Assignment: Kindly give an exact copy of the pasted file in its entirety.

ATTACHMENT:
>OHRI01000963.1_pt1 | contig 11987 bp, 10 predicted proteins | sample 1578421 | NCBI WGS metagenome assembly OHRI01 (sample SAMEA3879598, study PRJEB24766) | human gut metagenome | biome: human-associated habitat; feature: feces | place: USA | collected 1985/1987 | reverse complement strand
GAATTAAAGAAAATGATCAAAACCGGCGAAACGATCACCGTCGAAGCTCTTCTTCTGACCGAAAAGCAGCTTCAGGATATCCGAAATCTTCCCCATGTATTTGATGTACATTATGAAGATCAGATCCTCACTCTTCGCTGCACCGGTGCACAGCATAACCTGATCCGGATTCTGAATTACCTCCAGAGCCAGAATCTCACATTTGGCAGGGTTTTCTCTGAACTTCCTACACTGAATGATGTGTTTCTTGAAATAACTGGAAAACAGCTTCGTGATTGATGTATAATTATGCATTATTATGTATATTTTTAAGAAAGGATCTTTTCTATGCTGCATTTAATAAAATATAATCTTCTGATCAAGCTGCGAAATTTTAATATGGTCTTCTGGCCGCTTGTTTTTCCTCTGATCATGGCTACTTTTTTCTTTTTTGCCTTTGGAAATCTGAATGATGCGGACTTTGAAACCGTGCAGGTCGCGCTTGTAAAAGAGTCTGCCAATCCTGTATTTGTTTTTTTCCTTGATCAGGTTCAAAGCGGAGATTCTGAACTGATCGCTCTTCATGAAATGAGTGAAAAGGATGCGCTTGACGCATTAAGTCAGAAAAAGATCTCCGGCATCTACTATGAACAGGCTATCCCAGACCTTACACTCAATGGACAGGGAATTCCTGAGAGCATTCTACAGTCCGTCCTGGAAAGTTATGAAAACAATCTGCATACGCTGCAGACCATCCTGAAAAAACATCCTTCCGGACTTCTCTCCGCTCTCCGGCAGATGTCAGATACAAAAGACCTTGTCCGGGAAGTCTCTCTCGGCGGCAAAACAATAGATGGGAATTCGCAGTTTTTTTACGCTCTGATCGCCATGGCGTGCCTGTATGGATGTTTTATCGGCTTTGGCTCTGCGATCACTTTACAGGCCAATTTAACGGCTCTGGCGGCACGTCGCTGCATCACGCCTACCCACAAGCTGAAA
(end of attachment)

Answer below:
>OHRI01000963.1_pt1 | contig 11987 bp, 10 predicted proteins | sample 1578421 | NCBI WGS metagenome assembly OHRI01 (sample SAMEA3879598, study PRJEB24766) | human gut metagenome | biome: human-associated habitat; feature: feces | place: USA | collected 1985/1987 | reverse complement strand
GAATTAAAGAAAATGATCAAAACCGGCGAAACGATCACCGTCGAAGCTCTTCTTCTGACCGAAAAGCAGCTTCAGGATATCCGAAATCTTCCCCATGTATTTGATGTACATTATGAAGATCAGATCCTCACTCTTCGCTGCACCGGTGCACAGCATAACCTGATCCGGATTCTGAATTACCTCCAGAGCCAGAATCTCACATTTGGCAGGGTTTTCTCTGAACTTCCTACACTGAATGATGTGTTTCTTGAAATAACTGGAAAACAGCTTCGTGATTGATGTATAATTATGCATTATTATGTATATTTTTAAGAAAGGATCTTTTCTATGCTGCATTTAATAAAATATAATCTTCTGATCAAGCTGCGAAATTTTAATATGGTCTTCTGGCCGCTTGTTTTTCCTCTGATCATGGCTACTTTTTTCTTTTTTGCCTTTGGAAATCTGAATGATGCGGACTTTGAAACCGTGCAGGTCGCGCTTGTAAAAGAGTCTGCCAATCCTGTATTTGTTTTTTTCCTTGATCAGGTTCAAAGCGGAGATTCTGAACTGATCGCTCTTCATGAAATGAGTGAAAAGGATGCGCTTGACGCATTAAGTCAGAAAAAGATCTCCGGCATCTACTATGAACAGGCTATCCCAGACCTTACACTCAATGGACAGGGAATTCCTGAGAGCATTCTACAGTCCGTCCTGGAAAGTTATGAAAACAATCTGCATACGCTGCAGACCATCCTGAAAAAACATCCTTCCGGACTTCTCTCCGCTCTCCGGCAGATGTCAGATACAAAAGACCTTGTCCGGGAAGTCTCTCTCGGCGGCAAAACAATAGATGGGAATTCGCAGTTTTTTTACGCTCTGATCGCCATGGCGTGCCTGTATGGATGTTTTATCGGCTTTGGCTCTGCGATCACTTTACAGGCCAATTTAACGGCTCTGGCGGCACGTCGCTGCATCACGCCTACCCACAAGCTGAAA